User Experience for the Web
Principles of Project Management
Latin American Music: Translating Cultural Sensibilities, and
Agriculture and the World We Live In
User Experience for the Web
Principles of Project Management
Latin American Music: Translating Cultural Sensibilities, and
Agriculture and the World We Live In
The time commitment for each course varies, but is about 4 to 6 hours per week. Most courses are self-paced, and you get a certificate of achievement when you have completed each course. There are also some handy ideas, for each course, of formal study pathways that you might want to explore.
Well worth checking out :)
Friday, October 27, 2017
In the places I work, there is a requirement for innovation, responsiveness, and a comfort with change that often calls for “a culture shift: a new environment in which the majority … think in new ways, develop new skills and have new understandings of themselves as professionals” (Bolstad, & Gilbert, 2012, p. 43). As such, there is sometimes an uneasy dichotomy when the current culture of the organisation sits alongside innovations that carry with them the likelihood that people will need to develop new ideas, knowledge and skills. An upcoming change in leadership, or a particular policy or project, for example, is likely to send ripples of uncertainty throughout a work context.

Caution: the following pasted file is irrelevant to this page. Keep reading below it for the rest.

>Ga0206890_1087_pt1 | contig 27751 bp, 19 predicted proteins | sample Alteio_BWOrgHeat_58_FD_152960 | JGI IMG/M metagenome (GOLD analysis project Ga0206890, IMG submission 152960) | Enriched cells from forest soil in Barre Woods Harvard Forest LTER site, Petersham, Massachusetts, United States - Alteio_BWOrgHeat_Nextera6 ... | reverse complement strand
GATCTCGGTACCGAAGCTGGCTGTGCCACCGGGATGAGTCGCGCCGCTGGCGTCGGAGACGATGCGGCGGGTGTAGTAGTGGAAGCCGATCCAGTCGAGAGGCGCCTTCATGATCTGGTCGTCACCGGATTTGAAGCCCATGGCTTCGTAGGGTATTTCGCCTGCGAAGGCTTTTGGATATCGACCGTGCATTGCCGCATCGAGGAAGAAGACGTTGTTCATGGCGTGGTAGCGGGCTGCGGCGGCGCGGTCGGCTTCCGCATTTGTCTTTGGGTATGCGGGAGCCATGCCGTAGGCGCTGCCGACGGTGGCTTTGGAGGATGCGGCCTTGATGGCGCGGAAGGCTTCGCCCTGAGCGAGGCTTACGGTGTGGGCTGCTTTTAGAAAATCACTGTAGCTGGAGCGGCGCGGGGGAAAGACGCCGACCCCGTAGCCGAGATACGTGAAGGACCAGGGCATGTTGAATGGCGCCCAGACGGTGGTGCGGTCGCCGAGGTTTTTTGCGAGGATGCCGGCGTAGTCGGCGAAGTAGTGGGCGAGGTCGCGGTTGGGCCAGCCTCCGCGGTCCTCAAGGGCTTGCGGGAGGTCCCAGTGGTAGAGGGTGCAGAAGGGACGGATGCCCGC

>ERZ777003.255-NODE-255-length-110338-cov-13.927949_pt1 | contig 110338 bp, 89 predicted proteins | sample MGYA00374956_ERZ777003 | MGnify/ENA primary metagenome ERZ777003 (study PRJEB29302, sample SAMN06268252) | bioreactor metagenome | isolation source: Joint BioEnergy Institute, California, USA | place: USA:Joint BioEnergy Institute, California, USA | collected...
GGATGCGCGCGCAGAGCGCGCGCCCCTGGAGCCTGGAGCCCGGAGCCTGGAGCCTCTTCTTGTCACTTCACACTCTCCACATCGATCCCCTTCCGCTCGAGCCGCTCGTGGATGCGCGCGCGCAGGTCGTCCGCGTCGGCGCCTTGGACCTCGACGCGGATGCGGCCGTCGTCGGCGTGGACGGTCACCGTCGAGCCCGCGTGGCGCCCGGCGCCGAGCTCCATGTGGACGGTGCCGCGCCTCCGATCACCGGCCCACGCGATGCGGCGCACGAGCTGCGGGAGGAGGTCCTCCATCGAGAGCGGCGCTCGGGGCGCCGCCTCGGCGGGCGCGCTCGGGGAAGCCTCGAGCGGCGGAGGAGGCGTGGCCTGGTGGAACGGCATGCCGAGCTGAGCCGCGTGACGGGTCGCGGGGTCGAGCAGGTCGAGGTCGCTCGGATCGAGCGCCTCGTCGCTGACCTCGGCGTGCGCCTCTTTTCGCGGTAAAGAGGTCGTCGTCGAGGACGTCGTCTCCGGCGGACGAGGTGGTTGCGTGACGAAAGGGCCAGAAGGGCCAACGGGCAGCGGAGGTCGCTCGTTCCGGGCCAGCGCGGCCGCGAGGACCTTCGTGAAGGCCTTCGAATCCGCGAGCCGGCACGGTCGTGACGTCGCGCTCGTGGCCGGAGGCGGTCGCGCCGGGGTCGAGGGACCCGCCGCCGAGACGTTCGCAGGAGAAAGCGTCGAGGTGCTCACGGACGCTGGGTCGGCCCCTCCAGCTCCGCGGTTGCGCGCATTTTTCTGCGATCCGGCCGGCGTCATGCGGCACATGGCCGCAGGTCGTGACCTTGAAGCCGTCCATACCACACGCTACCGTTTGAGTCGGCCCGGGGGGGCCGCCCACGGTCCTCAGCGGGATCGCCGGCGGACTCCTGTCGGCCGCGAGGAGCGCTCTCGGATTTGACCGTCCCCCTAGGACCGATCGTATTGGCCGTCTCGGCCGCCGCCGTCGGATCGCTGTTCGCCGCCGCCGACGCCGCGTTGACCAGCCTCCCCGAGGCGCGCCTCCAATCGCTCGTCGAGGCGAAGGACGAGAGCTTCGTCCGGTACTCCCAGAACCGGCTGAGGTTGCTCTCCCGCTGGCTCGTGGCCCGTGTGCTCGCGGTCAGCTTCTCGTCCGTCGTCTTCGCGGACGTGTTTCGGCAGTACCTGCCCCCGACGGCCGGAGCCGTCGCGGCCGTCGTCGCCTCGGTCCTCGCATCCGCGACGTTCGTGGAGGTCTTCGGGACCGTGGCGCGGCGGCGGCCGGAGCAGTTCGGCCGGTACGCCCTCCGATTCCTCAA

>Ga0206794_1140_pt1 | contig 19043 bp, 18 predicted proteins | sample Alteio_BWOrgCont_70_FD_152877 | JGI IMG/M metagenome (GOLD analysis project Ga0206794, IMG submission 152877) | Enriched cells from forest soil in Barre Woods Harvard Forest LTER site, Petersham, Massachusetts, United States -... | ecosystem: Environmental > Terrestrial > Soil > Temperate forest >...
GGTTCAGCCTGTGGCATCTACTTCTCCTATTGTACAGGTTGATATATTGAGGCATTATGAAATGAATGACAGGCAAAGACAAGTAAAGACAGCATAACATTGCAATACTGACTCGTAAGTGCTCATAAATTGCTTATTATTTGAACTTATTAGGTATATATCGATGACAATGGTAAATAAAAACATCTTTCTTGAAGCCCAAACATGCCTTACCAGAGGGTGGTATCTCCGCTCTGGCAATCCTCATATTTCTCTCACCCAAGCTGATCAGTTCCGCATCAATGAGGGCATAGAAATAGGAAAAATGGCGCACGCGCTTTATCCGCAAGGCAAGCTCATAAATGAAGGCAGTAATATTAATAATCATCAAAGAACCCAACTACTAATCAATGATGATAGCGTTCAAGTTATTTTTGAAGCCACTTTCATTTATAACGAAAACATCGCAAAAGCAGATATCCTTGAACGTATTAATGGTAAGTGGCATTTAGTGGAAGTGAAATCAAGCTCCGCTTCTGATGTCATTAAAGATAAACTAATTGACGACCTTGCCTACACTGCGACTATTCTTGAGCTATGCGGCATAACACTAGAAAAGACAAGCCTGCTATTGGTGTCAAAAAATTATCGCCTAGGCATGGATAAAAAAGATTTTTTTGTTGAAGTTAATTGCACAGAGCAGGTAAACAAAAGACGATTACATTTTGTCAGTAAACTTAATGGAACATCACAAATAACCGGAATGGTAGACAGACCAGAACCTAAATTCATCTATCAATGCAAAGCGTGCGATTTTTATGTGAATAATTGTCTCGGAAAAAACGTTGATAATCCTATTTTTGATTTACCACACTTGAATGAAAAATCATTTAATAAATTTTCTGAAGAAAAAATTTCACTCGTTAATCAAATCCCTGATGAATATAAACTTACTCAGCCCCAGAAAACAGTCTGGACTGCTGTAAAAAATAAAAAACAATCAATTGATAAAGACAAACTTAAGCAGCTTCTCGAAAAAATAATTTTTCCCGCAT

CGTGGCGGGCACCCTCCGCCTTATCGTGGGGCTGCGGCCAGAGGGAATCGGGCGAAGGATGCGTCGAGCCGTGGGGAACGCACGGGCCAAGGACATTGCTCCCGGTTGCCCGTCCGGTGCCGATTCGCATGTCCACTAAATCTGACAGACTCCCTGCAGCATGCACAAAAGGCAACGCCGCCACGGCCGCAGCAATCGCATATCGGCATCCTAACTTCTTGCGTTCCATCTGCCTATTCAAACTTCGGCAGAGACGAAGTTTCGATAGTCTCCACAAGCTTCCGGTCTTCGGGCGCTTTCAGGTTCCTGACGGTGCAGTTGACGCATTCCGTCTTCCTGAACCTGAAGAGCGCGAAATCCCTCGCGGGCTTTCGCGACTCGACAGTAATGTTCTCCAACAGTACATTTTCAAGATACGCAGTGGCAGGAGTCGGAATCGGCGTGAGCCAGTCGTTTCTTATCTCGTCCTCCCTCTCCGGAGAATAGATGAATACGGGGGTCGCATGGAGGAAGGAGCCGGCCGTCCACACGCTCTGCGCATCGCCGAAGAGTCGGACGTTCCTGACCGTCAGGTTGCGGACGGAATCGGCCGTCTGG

Most of the people I encounter have a clear idea of what they want, but are often not sure how to get there. Sometimes there is also a sense that they aren’t confident about how to avoid doing what they don’t want to do, or aren’t sure why something doesn’t feel quite right in their role. This is where coaching can assist, in part by helping them identify what is missing - and this could be something that is transactional (a skill set for example), or transformational (a need to delve into what their career and relationships actually mean for them, and identify their purpose).
Over time, once a clearer sense of identity and purpose have been identified the person would be able to not only take advantage of, but recognise, a broader range of possibilities. They would also be more likely to be open to learning, inclusive, tolerant, and resilient to change (may, in fact embrace change rather than feel a victim of it).
Our experiences of offering (optional) coaching / mentoring for 3 months (sessions every fortnight, with just-in-time coaching available when needed), or for 12 months (monthly one-hour long sessions) with an opportunity to extend - have been interesting.